The issue of organic up-selling and responding to the direct needs of your customers is also reflected in our next tip, which is so often disregarded by restaurants, cafe and bar owners.

Down-selling is an underrated and underused technique that can actually result in higher sales volumes, while also establishing trust and reinforcing your brand as a reliable service provider.

In simple terms, down-selling usually involves offering a more expensive option first, before presenting an economical alternative after this is declined.

By then effectively selling the alternative as an ideal product selection, you are still optimising the value of a potential sale while also creating the perception of fairness and honesty.

Customers will also instantly view the more economical item as having a higher value, meaning that they are also incentivised  by the promise of a favourable deal.

This technique works particularly well during times of economic austerity or uncertainty, as customers genuinely become more price sensitive during such periods.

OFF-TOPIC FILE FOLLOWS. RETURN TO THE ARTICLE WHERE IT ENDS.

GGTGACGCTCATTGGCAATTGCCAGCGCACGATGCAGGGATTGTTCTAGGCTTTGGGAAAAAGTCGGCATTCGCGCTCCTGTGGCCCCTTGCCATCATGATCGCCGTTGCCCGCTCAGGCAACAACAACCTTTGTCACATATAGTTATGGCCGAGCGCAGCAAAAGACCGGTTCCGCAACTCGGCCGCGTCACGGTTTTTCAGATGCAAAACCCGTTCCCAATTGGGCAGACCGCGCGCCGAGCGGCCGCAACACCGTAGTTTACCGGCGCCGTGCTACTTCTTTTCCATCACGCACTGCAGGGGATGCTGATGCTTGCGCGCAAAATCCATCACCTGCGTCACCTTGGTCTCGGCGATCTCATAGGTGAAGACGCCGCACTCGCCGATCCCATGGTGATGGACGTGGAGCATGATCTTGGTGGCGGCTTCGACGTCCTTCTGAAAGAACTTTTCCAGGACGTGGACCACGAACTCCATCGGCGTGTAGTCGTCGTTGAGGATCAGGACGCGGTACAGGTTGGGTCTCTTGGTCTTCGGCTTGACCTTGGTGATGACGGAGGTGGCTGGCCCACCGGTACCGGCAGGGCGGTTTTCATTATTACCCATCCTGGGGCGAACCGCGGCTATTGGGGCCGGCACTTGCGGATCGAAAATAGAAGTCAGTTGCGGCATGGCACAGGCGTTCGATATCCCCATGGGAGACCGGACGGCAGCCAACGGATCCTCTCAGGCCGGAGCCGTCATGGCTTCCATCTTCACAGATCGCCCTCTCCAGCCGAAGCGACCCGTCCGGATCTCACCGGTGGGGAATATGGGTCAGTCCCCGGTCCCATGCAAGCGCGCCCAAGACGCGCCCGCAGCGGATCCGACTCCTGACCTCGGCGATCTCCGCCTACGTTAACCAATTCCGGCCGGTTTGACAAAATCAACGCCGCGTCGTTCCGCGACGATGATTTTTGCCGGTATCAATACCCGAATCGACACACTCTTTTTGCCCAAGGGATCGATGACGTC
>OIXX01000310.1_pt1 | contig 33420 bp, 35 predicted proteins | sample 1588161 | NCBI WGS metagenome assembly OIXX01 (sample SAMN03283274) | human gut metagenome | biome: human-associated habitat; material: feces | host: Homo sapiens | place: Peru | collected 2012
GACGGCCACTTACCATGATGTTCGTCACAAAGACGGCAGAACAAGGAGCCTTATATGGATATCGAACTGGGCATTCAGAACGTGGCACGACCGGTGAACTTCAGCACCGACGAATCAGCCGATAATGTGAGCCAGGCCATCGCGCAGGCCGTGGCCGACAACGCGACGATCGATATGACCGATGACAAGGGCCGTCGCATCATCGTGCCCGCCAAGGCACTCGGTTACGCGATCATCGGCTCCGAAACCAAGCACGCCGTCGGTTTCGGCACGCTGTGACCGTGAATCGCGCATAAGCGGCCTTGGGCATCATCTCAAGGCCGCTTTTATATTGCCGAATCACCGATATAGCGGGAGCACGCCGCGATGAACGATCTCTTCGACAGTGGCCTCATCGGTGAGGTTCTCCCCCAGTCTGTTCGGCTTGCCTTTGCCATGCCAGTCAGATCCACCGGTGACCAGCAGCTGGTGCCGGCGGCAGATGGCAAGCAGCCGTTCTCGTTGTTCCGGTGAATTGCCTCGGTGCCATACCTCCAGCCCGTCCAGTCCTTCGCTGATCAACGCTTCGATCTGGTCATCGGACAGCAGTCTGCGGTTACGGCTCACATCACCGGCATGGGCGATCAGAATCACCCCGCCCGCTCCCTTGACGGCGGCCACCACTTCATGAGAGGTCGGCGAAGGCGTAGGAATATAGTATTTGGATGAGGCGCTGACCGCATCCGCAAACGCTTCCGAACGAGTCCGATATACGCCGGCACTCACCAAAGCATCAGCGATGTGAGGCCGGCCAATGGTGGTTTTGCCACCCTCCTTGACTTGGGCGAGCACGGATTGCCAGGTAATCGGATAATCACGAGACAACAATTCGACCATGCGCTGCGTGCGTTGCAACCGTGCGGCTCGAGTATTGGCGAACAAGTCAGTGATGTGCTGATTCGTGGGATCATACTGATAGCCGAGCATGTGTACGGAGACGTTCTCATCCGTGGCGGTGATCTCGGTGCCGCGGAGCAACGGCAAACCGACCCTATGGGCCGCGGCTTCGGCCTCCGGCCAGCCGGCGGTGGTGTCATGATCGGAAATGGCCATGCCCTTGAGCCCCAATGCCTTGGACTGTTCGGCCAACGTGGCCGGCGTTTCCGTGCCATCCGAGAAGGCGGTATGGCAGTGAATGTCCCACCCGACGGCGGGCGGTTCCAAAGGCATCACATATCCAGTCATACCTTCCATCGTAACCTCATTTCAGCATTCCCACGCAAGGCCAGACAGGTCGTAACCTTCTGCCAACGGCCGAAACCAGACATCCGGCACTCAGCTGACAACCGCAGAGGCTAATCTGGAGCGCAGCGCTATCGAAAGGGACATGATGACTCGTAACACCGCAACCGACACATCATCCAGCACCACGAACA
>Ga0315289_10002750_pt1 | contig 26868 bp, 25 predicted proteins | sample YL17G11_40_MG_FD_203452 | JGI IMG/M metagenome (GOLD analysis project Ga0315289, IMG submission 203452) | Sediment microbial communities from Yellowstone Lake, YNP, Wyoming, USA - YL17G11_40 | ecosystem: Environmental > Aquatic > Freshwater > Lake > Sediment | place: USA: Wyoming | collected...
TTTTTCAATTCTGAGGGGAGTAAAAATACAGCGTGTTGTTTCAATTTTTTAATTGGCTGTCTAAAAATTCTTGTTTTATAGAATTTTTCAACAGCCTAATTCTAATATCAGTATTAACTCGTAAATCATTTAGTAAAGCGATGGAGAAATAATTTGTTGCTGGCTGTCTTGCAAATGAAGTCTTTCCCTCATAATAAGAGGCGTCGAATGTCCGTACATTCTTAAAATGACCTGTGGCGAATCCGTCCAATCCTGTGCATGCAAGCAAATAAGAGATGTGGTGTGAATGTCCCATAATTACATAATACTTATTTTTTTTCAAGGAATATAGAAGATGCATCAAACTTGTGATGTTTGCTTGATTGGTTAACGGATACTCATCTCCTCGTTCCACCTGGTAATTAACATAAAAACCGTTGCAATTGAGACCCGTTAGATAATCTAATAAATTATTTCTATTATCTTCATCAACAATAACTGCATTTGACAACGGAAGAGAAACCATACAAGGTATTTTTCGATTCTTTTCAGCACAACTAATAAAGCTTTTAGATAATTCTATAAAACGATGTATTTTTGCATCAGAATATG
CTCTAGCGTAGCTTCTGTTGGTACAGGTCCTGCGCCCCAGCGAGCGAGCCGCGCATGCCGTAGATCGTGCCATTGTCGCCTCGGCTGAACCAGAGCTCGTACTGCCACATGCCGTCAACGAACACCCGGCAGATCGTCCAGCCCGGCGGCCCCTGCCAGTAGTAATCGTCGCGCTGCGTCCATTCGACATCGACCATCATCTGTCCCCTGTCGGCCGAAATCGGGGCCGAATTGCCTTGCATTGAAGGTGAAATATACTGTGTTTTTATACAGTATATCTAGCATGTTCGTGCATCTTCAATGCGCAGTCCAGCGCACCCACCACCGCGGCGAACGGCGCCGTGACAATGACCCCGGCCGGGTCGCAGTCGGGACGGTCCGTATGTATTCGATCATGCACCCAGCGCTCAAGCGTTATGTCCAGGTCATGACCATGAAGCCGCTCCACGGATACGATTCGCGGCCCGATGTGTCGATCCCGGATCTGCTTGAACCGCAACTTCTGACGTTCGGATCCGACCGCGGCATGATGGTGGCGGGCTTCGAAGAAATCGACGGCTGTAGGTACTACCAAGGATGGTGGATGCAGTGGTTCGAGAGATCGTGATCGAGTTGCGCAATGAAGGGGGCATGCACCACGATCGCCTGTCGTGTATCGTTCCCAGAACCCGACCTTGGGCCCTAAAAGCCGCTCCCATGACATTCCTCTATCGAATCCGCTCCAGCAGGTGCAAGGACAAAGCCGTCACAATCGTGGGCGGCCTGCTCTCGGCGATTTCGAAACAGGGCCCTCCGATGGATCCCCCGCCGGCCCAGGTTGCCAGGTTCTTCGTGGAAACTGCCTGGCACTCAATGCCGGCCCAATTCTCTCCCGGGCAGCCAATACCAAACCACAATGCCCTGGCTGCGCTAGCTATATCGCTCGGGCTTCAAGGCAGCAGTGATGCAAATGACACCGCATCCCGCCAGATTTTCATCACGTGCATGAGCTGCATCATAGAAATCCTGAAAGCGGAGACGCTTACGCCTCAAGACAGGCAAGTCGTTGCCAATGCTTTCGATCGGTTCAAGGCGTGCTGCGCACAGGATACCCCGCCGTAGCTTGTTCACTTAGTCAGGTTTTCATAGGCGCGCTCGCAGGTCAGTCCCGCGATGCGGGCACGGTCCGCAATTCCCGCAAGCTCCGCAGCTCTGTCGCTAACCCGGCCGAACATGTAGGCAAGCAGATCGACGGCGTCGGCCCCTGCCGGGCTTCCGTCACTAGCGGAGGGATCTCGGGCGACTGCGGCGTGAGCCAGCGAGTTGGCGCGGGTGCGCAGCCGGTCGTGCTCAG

They are therefore looking to partner with brands that offer the best value proposition, while also seeking out providers who can deliver honest feedback that enhances the consumer experience.

Not only will this maximise the customer spend in each given scenario, but it will also have a cumulative impact on your revenues during times of economic difficulty.

 

The Last Word

 

With these strategic but simple steps, you can develop up-selling techniques that strike the delicate balance between maximising revenue and enhancing the customer experience.

This will also drive the long-term growth of your venture, ensuring that you maximise each customer's spend for as long as they associate themselves with your brand.